Since the coronavirus pandemic first began in March, more than half a million children have tested positive for COVID-19 in the United States alone, according to a new report from the American Academy of Pediatrics (AAP). While the number of pediatric COVID-19 cases represents only a small fraction of the United States' total coronavirus case count, the report is still a daunting reminder of the impact the virus can have on children.
"These numbers are a chilling reminder of why we need to take this virus seriously," AAP President Dr. Sara Goza said in a statement released Tuesday. "While much remains unknown about COVID-19, we do know that the spread among children reflects what is happening in the broader communities. A disproportionate number of cases are reported in Black and Hispanic children and in places where there is high poverty. We must work harder to address societal inequities that contribute to these disparities."
The AAAP has collaborated with the Children's Hospital Association to collect and share all publicly related state-level data regarding child COVID-19 cases. In a report released Tuesday, they noted their research had found that states saw 70,630 new child COVID-19 cases between Aug. 20 and Sept. 3, which represented a 16% increase in the span of just two weeks.
Those cases also tipped the nation's total number of child COVID-19 cases over half a million to 513,415. That means that for every 100,000 children in the United States, 680 have tested positive for COVID-19. The largest percentage increase in child COVID-19 cases occurred in Montana, North Dakota, South Dakota, Indiana, Missouri, and Kentucky, according to the report.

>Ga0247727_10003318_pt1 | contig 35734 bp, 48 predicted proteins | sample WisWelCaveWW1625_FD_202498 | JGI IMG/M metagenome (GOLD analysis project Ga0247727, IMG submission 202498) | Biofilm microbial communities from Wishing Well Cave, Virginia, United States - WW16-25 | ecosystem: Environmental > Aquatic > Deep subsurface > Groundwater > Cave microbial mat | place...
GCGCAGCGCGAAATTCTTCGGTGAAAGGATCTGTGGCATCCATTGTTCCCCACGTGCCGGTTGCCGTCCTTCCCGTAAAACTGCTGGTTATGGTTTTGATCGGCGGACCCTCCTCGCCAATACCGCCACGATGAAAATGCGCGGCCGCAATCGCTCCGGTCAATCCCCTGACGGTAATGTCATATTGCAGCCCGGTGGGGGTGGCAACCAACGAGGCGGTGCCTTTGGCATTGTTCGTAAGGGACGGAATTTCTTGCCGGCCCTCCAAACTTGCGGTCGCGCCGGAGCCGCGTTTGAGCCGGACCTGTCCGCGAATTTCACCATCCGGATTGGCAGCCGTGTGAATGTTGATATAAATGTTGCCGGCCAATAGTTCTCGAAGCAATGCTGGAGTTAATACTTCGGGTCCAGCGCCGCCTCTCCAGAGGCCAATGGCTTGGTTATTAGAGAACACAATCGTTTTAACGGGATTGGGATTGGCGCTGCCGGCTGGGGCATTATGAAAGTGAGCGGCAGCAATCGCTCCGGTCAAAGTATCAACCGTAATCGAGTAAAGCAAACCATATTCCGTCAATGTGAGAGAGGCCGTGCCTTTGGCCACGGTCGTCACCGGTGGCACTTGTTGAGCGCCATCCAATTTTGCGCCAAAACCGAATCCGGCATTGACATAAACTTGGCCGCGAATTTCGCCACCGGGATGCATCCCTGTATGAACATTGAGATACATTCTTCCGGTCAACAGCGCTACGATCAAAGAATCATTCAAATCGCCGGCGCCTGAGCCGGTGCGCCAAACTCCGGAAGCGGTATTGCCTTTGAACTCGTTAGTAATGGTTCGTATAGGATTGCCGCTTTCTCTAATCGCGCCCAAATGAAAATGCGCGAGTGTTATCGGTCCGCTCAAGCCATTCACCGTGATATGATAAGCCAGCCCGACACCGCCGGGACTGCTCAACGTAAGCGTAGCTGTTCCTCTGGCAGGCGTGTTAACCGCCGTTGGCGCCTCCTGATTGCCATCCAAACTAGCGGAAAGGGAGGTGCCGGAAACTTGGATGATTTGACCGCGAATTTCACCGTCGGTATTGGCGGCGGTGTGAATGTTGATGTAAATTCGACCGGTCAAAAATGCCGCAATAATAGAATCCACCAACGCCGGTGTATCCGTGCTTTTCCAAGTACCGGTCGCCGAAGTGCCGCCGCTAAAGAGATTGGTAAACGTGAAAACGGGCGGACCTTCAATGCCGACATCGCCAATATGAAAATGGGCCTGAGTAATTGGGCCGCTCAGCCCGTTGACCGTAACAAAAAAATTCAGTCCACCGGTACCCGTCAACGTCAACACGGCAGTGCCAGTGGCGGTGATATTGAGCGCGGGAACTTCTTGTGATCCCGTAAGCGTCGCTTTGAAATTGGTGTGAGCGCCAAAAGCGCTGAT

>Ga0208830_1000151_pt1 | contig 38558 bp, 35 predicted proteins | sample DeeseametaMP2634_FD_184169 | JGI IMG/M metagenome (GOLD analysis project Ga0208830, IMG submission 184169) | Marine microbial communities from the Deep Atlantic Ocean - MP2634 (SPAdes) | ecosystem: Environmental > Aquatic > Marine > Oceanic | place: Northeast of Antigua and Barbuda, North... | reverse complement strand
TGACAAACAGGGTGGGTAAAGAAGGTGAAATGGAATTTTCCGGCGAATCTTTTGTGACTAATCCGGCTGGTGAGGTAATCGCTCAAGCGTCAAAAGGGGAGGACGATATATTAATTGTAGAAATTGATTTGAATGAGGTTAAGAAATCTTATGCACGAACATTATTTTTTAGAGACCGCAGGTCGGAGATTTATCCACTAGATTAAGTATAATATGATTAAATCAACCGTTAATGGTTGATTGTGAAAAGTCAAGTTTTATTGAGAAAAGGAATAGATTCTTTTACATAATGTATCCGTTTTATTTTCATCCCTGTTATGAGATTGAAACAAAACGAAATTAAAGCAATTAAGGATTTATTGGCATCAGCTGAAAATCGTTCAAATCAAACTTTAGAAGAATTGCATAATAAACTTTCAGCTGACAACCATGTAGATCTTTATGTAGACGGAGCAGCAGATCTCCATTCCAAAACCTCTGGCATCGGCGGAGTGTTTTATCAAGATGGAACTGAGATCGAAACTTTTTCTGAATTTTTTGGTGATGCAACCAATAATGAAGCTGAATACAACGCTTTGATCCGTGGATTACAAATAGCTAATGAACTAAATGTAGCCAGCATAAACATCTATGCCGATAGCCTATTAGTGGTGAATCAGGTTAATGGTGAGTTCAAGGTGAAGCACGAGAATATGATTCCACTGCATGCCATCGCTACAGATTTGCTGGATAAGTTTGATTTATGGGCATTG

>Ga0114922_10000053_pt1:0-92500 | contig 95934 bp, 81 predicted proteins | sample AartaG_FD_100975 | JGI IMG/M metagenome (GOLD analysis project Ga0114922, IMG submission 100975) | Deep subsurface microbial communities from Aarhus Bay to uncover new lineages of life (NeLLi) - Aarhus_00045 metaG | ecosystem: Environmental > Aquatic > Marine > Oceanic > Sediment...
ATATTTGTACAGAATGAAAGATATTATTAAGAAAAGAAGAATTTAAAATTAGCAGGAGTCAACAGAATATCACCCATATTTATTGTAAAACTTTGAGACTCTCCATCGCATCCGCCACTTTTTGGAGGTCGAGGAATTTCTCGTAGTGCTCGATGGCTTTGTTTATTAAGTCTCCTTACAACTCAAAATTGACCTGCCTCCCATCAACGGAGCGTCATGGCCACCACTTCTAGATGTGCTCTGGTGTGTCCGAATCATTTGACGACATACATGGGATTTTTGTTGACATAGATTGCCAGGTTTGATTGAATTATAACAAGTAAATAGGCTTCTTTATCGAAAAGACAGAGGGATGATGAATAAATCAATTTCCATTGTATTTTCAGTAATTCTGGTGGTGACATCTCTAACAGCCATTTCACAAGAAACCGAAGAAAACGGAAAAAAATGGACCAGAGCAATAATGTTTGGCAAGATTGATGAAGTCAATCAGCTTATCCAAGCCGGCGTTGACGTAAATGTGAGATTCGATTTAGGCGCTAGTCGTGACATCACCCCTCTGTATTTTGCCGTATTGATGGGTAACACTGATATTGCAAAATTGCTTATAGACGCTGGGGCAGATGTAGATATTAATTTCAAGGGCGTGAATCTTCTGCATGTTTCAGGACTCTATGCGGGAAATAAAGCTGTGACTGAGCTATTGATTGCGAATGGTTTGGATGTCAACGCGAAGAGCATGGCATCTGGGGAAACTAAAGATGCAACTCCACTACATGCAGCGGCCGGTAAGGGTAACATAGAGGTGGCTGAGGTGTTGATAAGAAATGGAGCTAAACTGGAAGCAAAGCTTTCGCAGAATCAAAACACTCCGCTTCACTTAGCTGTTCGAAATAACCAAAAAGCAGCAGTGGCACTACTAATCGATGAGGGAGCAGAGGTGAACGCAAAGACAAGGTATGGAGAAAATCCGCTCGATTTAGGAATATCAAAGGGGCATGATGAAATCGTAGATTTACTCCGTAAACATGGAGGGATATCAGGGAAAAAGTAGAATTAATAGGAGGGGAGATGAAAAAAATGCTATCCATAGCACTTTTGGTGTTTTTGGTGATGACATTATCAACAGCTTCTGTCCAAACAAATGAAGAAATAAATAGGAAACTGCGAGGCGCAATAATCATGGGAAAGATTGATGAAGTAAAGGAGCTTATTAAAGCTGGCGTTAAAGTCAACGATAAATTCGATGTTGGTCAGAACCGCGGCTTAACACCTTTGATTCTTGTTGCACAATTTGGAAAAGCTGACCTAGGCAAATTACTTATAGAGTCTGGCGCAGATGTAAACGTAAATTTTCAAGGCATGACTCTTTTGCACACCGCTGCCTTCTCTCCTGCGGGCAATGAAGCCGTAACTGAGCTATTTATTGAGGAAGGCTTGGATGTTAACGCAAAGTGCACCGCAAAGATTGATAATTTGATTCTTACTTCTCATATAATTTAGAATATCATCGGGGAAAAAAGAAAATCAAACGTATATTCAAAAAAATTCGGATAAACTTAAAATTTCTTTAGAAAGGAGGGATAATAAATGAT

Overall, however, children represent roughly 9.8% of the nation's total COVID-19 cases. On Wednesday, the United States had more than 6.3 million confirmed cases of the novel coronavirus, according to John Hopkins University's Coronavirus Resource Center. And why the overall number of child COVID-19 cases has risen, children continue to be less likely to experience severe illness as a result of the virus.
In the 23 states with available hospitalization data, children accounted for 0.7% to 3.7% of reported hospitalization. What's more, somewhere between 0.3% and 8.3% of all child COVID-19 cases required hospitalization, the AAP noted. "At this time, it appears that severe illness due to COVID-19 is rare among children," their report read. "However, states should continue to provide detailed reports on COVID-19 cases, testing, hospitalizations, and mortality by age and race/ethnicity so that the effects of COVID-19 on children’s health can be documented and monitored."
On Tuesday, the AAP's Committee on Infectious Diseases vice chair Dr. Sean O'Leary urged parents and caregivers to observe all recommended health and safety precautions. "We are heading into flu season," O'Leary said in a statement released by the organization. "We must take this seriously and implement the public health measures we know can help; that includes wearing masks, avoiding large crowds, and maintaining social distance. In addition, it will be really important for everyone to get an influenza vaccine this year. These measures will help protect everyone, including children."
If you think you’re showing symptoms of coronavirus, which include fever, shortness of breath, and cough, call your doctor before going to get tested. If you’re anxious about the virus’s spread in your community, visit the CDC for up-to-date information and resources, or seek out mental health support. You can find all of Romper’s parents + coronavirus coverage here.